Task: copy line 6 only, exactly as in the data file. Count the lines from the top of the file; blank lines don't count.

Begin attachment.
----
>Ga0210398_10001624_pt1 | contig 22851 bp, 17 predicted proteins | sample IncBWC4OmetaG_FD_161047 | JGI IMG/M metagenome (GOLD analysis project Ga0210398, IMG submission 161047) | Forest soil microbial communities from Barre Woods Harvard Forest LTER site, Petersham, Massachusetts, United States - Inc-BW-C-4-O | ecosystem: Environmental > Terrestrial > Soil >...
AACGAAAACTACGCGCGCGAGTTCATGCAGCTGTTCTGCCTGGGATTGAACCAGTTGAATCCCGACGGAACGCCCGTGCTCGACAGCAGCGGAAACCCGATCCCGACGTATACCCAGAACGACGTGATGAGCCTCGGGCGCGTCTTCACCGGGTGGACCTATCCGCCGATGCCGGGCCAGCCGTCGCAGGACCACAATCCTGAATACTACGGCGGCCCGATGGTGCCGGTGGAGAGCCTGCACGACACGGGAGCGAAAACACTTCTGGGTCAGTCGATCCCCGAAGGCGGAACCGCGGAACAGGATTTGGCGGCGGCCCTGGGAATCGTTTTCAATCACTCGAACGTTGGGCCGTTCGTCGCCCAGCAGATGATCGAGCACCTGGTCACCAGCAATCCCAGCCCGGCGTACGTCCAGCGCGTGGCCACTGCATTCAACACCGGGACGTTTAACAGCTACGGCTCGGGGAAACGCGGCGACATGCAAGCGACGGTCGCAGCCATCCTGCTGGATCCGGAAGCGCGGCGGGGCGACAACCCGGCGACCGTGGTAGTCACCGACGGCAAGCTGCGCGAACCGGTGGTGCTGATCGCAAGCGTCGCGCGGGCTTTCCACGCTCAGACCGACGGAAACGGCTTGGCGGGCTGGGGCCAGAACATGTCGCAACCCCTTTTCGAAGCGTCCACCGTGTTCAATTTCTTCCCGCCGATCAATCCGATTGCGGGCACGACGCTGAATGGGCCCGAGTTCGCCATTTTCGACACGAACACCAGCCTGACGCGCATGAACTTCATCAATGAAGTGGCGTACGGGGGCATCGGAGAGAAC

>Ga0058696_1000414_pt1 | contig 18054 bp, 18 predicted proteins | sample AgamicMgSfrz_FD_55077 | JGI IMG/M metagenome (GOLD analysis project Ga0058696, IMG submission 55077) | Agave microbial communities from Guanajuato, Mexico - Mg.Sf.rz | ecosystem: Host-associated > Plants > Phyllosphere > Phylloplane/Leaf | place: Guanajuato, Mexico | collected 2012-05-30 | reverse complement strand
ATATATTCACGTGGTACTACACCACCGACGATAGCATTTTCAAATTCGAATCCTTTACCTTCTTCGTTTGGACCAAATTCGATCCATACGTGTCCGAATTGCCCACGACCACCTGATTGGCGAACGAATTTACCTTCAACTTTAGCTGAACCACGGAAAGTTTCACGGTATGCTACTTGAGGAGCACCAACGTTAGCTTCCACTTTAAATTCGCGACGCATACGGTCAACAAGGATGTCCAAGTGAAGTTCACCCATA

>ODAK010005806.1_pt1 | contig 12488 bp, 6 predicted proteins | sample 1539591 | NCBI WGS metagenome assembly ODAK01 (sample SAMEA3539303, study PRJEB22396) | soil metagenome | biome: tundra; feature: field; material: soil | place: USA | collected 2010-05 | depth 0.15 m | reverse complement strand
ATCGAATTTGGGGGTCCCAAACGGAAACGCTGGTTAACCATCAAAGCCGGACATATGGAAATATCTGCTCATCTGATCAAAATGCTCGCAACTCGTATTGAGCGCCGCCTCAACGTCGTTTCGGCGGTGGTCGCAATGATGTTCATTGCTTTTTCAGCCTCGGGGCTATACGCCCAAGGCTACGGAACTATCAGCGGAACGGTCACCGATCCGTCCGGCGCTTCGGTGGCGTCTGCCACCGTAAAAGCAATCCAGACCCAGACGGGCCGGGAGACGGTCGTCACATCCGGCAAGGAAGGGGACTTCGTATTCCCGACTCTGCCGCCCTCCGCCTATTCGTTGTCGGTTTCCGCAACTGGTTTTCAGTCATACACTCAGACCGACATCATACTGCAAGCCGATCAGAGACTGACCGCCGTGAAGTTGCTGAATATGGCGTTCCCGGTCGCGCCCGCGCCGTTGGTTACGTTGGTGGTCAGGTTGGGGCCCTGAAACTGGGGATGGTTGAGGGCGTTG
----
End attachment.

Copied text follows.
ATCGAATTTGGGGGTCCCAAACGGAAACGCTGGTTAACCATCAAAGCCGGACATATGGAAATATCTGCTCATCTGATCAAAATGCTCGCAACTCGTATTGAGCGCCGCCTCAACGTCGTTTCGGCGGTGGTCGCAATGATGTTCATTGCTTTTTCAGCCTCGGGGCTATACGCCCAAGGCTACGGAACTATCAGCGGAACGGTCACCGATCCGTCCGGCGCTTCGGTGGCGTCTGCCACCGTAAAAGCAATCCAGACCCAGACGGGCCGGGAGACGGTCGTCACATCCGGCAAGGAAGGGGACTTCGTATTCCCGACTCTGCCGCCCTCCGCCTATTCGTTGTCGGTTTCCGCAACTGGTTTTCAGTCATACACTCAGACCGACATCATACTGCAAGCCGATCAGAGACTGACCGCCGTGAAGTTGCTGAATATGGCGTTCCCGGTCGCGCCCGCGCCGTTGGTTACGTTGGTGGTCAGGTTGGGGCCCTGAAACTGGGGATGGTTGAGGGCGTTG